The rules of agreement for nationality adjectives and nouns are the same as for other adjectives and nouns, so you add an -e in feminine and an -s in plural, plus:
- if the masculine ends in -e, the feminine will be identical
- if the masculine singular ends in -s , the masculine plural will be identical
- if the masculine ends in -on, -en or -ien, the feminine will double the N
This is valid for countries, and also for regions and cities:
- Un Belge, une Belge, des Belges (m/f)
- Un Népalais, une Népalaise, des Népalais, des Népalaises
- Un Lillois, une Lilloise, des Lillois, des Lilloises (from Lille, in the North of France)
- Un Breton, une Bretonne, des Bretons, des Bretonnes (from Brittany, in the West of France)
- Un Européen, une Européenne, des Européens, des Européennes
- Un Italien, une Italienne, des Italiens, des Italiennes
- Un Afghan, une Afghane, des Afghans, des Afghanes
I said "Les femmes françaises aiment le vin" and it was marked wrong.
You don't need "femmes" to refer to French women, since the single noun "Françaises" is used and meaningful.
I literally wrote "Les femmes françaises aiment le vin" and it didn't accept it
Get used to it: "les Françaises" is the translation for "the French women", as already explained several times on this thread.
What about belgian women? Les belges ? Or swiss women? Les femmes françaises is totally fine. Google search it, the results are french sites saying 'les femmes francaises'.
For you to get used to French nationality nouns, the only correct translation for "the French women" is "les Françaises".
i don't understand why they use de/du/des in some contexts, while in others that don't translate to anything specific they use le/la/les
1) Definite articles le/la/les are used either as specific or as generalities, and always with appreciation verbs (aimer, adorer, préférer, détester, haïr, apprécier)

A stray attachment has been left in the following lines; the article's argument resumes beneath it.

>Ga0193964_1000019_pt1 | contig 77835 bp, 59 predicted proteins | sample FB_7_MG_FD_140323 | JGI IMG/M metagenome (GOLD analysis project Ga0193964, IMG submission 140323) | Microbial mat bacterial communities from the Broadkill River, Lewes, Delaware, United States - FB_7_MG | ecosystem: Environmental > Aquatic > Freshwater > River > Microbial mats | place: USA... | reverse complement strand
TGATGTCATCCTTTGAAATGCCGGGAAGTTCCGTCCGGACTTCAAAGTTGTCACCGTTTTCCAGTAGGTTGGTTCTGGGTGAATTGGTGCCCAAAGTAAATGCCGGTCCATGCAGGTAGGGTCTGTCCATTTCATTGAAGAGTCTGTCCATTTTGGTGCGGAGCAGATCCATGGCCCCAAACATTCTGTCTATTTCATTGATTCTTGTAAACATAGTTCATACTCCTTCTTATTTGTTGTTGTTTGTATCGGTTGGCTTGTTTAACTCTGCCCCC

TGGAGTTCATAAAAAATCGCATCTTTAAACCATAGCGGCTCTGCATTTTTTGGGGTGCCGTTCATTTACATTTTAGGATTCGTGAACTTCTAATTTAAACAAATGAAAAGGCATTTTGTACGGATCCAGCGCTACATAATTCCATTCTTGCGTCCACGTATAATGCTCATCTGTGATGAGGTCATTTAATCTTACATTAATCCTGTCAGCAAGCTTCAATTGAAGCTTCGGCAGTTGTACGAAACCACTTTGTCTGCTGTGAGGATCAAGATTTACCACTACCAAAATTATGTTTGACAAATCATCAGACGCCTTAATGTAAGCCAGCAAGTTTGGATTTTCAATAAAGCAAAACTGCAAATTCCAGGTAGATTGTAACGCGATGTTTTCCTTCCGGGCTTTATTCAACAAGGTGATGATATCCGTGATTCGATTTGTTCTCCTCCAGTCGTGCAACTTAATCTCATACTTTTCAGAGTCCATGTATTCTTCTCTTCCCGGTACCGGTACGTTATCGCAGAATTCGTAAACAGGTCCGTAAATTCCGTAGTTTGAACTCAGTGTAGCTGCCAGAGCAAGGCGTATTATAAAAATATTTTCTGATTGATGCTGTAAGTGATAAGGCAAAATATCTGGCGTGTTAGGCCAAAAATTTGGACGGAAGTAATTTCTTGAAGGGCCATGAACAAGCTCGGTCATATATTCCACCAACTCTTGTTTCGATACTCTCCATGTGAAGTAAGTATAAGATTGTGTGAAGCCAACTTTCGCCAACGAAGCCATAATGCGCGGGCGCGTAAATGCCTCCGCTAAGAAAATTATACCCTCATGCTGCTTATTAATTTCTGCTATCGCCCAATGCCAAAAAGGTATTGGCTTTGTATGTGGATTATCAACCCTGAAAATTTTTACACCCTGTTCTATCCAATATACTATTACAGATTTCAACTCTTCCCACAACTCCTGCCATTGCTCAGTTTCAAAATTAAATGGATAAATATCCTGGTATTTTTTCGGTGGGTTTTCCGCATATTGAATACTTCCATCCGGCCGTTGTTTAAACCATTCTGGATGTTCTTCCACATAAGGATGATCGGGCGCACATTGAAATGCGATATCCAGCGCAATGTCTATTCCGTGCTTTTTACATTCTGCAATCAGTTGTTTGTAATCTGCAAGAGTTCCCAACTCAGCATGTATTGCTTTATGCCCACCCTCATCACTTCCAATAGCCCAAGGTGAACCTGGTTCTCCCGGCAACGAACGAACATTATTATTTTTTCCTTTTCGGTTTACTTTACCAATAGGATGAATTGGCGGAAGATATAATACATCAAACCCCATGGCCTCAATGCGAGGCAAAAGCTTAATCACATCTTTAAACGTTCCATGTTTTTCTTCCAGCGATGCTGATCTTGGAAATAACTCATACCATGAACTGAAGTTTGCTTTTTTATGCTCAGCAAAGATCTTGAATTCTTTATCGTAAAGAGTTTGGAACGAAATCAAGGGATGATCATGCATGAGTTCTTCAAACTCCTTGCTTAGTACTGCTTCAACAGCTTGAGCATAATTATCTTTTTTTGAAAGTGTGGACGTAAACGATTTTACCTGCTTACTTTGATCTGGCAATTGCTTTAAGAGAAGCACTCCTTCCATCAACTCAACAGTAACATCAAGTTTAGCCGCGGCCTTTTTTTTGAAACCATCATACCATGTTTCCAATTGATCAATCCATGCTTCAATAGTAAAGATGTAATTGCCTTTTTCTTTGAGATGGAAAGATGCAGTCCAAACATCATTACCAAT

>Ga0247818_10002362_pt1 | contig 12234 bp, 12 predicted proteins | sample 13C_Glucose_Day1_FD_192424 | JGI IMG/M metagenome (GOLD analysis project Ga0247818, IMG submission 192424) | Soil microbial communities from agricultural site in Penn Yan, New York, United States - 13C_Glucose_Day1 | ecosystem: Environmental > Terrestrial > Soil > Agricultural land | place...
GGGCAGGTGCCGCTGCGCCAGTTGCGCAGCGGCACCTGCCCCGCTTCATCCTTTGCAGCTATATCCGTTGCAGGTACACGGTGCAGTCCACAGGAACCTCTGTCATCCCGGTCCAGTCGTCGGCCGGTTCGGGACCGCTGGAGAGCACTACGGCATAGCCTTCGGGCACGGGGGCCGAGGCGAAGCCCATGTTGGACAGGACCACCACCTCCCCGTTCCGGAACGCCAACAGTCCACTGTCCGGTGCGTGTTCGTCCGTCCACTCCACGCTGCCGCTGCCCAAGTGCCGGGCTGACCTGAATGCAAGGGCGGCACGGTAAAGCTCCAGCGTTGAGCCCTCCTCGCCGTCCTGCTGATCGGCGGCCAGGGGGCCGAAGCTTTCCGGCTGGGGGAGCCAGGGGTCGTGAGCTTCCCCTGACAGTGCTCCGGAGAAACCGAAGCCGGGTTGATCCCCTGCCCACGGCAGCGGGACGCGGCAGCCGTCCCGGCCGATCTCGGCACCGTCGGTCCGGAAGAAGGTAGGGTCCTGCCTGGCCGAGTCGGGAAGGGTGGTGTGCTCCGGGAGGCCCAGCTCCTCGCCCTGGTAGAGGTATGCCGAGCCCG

So "les Françaises aiment le vin" can translate to "the French women like wine" (specific women) or to "French women like wine" (generality).
2) "du" (contraction of de+le / masculine) and "de la" (feminine) are partitive articles: "du pain, de la soupe", to mean "some bread, some soup"
3) "des" is the plural of "un" and "une": un chat, des chats (a/one cat, cats)
4) "des" can also be a contraction of preposition "de + les", when the verb is constructed with preposition "de": "je parle des fleurs" (= je parle de+les = I talk about the flowers)
Thank you once again Sitesurf. I recently read one of your explanation that had a tangent on the construction of verbs with either "a" or "de." And if i understood you correctly you said transitive verbs go with "a" and non-transitive verbs go with "de," right?
Maybe my explanation was sentence related. In general, unfortunately, some verbs are constructed with "à", others with "de", others with both (with different meanings), others with other prepositions.
Transitive verbs (or more exactly "directly transitive verbs") by nature do not need a preposition.
You therefore have to learn verbs with their prepositions and specific meanings.
The direct object of an appreciation verb (aimer, aimer bien, adorer, haïr, détester, préférer, respecter, admirer) is necessarily a category, which calls for a definite article to express a generality:
- They like wine (any type of wine, the whole category, wine in general) = elles aiment le vin.
The capital F differentiates the noun "les Françaises" from the adjective "françaises".
Is there any way to differentiate between saying they like wine generally and they like the wine, say at an event
Wait, I thought "le" was masculine?
If women are refereed to like something, should it always be la such as la vin, not le vin?